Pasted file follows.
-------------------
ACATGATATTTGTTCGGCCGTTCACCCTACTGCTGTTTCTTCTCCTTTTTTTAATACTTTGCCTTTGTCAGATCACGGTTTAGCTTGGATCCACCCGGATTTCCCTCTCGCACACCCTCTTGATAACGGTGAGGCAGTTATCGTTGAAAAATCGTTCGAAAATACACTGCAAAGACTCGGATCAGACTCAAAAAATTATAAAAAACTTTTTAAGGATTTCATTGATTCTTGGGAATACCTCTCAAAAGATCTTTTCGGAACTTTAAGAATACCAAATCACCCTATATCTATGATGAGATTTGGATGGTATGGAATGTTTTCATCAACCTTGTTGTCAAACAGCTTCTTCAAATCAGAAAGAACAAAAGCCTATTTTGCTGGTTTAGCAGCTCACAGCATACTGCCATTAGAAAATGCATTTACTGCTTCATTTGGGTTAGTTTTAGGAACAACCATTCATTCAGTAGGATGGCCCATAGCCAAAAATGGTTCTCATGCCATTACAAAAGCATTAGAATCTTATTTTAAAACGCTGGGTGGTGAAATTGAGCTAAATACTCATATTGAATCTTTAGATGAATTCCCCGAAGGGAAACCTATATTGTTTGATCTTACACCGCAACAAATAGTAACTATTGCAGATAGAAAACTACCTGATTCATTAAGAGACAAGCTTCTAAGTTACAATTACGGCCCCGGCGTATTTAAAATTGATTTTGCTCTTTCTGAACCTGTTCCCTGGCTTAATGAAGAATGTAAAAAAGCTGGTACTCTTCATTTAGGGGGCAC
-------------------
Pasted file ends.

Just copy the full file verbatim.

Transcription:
ACATGATATTTGTTCGGCCGTTCACCCTACTGCTGTTTCTTCTCCTTTTTTTAATACTTTGCCTTTGTCAGATCACGGTTTAGCTTGGATCCACCCGGATTTCCCTCTCGCACACCCTCTTGATAACGGTGAGGCAGTTATCGTTGAAAAATCGTTCGAAAATACACTGCAAAGACTCGGATCAGACTCAAAAAATTATAAAAAACTTTTTAAGGATTTCATTGATTCTTGGGAATACCTCTCAAAAGATCTTTTCGGAACTTTAAGAATACCAAATCACCCTATATCTATGATGAGATTTGGATGGTATGGAATGTTTTCATCAACCTTGTTGTCAAACAGCTTCTTCAAATCAGAAAGAACAAAAGCCTATTTTGCTGGTTTAGCAGCTCACAGCATACTGCCATTAGAAAATGCATTTACTGCTTCATTTGGGTTAGTTTTAGGAACAACCATTCATTCAGTAGGATGGCCCATAGCCAAAAATGGTTCTCATGCCATTACAAAAGCATTAGAATCTTATTTTAAAACGCTGGGTGGTGAAATTGAGCTAAATACTCATATTGAATCTTTAGATGAATTCCCCGAAGGGAAACCTATATTGTTTGATCTTACACCGCAACAAATAGTAACTATTGCAGATAGAAAACTACCTGATTCATTAAGAGACAAGCTTCTAAGTTACAATTACGGCCCCGGCGTATTTAAAATTGATTTTGCTCTTTCTGAACCTGTTCCCTGGCTTAATGAAGAATGTAAAAAAGCTGGTACTCTTCATTTAGGGGGCAC